21// Semi-"Secret" Marriage & Filing Taxes?
First off, I'm 21 yrs old. For reasons, I live with and work for my family's businesses. My fiance's in the Marines (whom I've dated since we were 15yrs old) and we wish to be married earlier than originally planned. We live states away from each other & although my father approves of us being married, he's somewhat controlling and this wouldn't sit well on his end, just yet. We have every intention of telling him the truth down the road ( continued reading will explain) and should he ask, he will not be lied to. To make it a little more clear- I'm NOT using my father + trying to secretly marry to satisfy a self-indulgent choice. I work 55 hours a week, manage my own finances, do not have the luxury of enjoying bonding time with my friends, and adhere to my family's Greek way of life. The only justification for this situation summary is I wish to emphasize that I'm *respectfully* not in need of an analyzation and counseling session regarding this decision.
Back to the dilemma of my situation. As the family's accountant files all business and personal taxes, what are the legal obligations between the IRS and reporting a marriage? I do not intend on taking my fiance's last name until our renewal of vows, which will be no longer than 3 years from when we are initially married & will be the formal ceremony for my father (My fiance's family and my close family already know of our situation). Therefore; since I am not changing my name, how does that affect me? For clarification in case there was any unclarity, no one claims me as a dependant.
Any additional information or constructive commentary relative to my question, would be greatly appreciated!
*I kindly request refraining from disrespectful opinions.*
~ Thank you!
- garyg7Lv 79 years agoBest Answer
As soon as you marry your fiance, even in a secret wedding, you can no longer file as "Single." Your choices are Married Filing Jointly (MFJ) and Married Filing Separately (MFS). Without information about your income and your fiance's income, I can only guess that your best option would be to file MFJ. Your name doesn't matter. You can keep your name, take your fiance's name, or even make up a new one and your marital status will not change.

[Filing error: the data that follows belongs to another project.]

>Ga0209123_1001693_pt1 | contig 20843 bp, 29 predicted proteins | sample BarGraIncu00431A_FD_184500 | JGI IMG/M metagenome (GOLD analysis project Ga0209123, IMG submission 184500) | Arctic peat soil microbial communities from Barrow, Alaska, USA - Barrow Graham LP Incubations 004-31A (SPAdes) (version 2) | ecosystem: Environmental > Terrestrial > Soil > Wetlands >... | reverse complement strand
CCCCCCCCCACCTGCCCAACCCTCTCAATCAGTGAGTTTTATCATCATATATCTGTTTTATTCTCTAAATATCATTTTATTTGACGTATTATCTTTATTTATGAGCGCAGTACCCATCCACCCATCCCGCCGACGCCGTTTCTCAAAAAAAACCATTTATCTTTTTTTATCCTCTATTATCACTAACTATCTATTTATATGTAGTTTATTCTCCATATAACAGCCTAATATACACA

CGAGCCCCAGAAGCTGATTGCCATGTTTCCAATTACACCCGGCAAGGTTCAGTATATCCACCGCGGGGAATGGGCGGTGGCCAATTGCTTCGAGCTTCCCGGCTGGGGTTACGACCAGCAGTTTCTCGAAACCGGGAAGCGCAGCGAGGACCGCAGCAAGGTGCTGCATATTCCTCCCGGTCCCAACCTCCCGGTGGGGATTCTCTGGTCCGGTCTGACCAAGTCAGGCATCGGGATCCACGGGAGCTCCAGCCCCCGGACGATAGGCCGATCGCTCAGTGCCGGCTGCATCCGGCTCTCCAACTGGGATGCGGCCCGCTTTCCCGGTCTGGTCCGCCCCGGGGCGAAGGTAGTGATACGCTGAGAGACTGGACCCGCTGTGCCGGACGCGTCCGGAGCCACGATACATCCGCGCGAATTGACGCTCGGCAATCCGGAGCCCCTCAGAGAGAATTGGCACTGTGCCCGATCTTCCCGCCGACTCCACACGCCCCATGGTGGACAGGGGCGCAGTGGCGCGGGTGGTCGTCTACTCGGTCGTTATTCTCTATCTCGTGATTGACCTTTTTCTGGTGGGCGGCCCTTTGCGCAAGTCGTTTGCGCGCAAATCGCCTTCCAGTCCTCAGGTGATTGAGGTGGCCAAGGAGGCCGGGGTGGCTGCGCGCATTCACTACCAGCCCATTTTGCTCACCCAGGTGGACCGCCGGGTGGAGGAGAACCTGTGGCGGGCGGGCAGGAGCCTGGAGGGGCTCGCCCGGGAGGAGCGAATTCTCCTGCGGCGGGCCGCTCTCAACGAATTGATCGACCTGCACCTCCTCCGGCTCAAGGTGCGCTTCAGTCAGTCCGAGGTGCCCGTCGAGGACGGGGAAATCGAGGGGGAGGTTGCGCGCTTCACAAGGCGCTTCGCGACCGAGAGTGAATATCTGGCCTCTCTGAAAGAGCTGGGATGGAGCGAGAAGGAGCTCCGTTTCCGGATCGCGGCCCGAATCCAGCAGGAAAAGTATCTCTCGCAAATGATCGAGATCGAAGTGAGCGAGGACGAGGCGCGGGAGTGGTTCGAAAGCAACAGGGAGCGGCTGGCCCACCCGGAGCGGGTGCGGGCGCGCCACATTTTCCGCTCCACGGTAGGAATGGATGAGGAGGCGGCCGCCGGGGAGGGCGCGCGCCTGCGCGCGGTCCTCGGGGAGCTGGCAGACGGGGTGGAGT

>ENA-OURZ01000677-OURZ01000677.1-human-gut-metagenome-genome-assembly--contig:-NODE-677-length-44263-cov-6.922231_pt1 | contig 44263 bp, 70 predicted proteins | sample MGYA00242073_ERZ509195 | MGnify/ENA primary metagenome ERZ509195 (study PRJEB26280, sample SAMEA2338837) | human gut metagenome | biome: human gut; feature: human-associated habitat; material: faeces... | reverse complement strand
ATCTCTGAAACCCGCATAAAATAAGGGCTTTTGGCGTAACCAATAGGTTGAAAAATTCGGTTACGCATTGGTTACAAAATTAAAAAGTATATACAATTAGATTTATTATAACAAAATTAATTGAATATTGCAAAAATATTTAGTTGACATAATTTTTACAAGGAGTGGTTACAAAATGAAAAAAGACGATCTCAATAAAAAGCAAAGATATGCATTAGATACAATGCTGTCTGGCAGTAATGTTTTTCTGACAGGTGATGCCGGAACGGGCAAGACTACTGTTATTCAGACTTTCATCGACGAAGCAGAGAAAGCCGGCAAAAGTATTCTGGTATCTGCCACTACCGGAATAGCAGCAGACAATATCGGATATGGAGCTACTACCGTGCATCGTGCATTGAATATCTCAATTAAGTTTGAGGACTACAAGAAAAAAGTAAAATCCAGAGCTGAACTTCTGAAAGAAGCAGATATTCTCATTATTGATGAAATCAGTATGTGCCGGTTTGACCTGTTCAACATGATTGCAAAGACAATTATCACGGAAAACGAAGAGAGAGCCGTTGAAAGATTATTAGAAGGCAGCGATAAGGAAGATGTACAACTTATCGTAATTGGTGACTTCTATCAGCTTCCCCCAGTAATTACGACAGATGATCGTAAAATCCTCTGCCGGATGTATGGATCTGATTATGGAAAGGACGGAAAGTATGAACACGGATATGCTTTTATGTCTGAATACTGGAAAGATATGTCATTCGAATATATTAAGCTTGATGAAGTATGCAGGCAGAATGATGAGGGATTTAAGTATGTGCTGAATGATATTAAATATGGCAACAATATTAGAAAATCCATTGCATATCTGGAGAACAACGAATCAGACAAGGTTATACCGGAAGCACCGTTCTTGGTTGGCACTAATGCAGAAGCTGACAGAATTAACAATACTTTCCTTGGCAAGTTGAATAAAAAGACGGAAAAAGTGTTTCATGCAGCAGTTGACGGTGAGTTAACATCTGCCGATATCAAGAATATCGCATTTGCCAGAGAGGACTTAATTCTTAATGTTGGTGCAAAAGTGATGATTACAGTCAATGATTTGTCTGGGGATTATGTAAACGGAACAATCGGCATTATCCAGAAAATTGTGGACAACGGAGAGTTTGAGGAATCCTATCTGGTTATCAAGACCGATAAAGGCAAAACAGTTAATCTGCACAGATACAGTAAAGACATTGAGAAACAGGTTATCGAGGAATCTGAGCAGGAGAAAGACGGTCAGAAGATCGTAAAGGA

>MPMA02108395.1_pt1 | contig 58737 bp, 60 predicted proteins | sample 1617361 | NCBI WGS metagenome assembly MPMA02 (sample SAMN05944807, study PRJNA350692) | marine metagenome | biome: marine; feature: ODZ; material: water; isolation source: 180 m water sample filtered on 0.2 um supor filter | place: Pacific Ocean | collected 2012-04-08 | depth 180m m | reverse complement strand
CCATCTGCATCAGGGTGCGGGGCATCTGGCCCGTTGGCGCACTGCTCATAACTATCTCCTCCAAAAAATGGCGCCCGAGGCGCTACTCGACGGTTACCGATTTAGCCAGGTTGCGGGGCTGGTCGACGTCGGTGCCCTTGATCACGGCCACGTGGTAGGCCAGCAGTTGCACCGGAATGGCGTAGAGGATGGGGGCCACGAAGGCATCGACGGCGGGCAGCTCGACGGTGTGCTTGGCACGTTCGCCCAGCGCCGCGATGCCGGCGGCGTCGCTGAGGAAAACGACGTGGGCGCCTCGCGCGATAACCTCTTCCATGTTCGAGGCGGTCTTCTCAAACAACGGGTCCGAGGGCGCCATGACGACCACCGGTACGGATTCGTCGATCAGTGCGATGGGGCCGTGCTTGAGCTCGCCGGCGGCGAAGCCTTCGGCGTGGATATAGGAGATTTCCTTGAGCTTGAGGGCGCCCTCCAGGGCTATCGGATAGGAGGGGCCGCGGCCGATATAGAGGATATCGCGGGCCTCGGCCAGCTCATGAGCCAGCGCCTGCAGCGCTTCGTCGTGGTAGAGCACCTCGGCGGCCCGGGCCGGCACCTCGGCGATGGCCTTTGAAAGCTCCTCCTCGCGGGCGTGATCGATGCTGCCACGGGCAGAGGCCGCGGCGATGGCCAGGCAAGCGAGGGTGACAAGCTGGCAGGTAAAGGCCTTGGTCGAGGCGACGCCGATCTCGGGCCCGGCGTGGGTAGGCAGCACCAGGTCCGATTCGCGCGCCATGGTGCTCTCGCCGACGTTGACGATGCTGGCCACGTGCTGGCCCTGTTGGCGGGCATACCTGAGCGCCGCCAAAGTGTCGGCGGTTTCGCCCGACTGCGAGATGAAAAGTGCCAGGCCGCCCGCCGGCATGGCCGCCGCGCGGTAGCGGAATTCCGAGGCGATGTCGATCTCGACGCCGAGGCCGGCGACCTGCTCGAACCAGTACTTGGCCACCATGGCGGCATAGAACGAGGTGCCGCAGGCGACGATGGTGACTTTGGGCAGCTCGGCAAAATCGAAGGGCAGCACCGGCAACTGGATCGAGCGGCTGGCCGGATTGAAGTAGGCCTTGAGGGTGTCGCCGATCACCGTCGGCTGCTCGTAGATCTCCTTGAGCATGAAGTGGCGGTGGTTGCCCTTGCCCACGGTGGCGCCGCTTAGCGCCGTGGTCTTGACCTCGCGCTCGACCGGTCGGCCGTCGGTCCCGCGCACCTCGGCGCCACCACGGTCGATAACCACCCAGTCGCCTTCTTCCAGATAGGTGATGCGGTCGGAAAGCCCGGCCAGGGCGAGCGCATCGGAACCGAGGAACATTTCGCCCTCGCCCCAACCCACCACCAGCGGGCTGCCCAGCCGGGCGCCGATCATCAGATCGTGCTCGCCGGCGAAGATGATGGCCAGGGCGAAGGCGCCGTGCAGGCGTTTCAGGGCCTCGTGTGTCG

I think you should find a different person to prepare your taxes for you. That way, the family accountant won't know that you're married and can't relay that information (accidentally or intentionally) to your family.
Seriously, until your fiance is back in the US, you should contemplate waiting to get married. What's the purpose until then? The stress of keeping such a big secret may well cause problems for you. Also, when your parents find out that you have kept the secret from them, they may take a long time to forgive you. So, if you really must get married, you should be honest with your family.
I hope this helps.
- Anonymous9 years ago
If you're legally married, then you must indicate accordingly on your tax return by either filling jointly with your legal spouse, or by filling your own return and choosing "Married Filling separately"
Your name doesn't matter. Some people never change their names when they get married. There's no law that says a husband and wife have to have the same last name, its only a tradition.
I was about to tell you that your parents can't claim you as a dependent anyway, since you're too old and not a student and you're supporting yourself, but you said nobody claims you so I guess that's a moot point.
Bottom line is that if you are legally married you must file taxes as such. (and your husband must do the same).
Is there any way that you can file your taxes yourself or get a different tax preparer?
- acmeravenLv 79 years ago
Assuming you are not a student and that you will earn more than $ 3,700 during the year of 2010; this takes you out from under your parents return as a dependent. You and your husband's filing status can either be married, filing joint; or, married, filing separate. Nobody but you or your husband has any legal right to view or examine your tax return and you don't have to volunteer information therefrom with anybody. It is your business and your husband's business only. Good luck; and, be sure and leave your W-4 set at single and zero to maximize withholding vis-a-vis a two wage earner status so you don't wind up owing money at filing time.
- taxreffLv 79 years ago
The above answers are all correct. If you are legally married (regardless of whether it is a secret from your relatives) on 12-31, you must file as married (either MFJ or MFS) on your tax return.
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- JudyLv 79 years ago
Changing your name or not doesn't matter. If you are married as of the end of the year, you can't file as single, have to either file a joint return or as married filing separately. So the accountant will have to know.
Good luck with everything.
- troLv 79 years ago
if you are in fact legally married you have no choice, you have to file married, either jointly or separately
if you are not already married, since you have already waited this long to tie the knot, what is the hurry now, are there extenuating circumstances?
you are completely self sufficient, doesn't look like you have additional needs and if you don't want your family to know you are married, honor your parents and wait
- botygyLv 69 years ago
If you are married, you are married. Your only obligation is to indicate that on your income tax returns via your filing status--"Married filing jointly" or "Married filing separately."Source(s): Me, CPA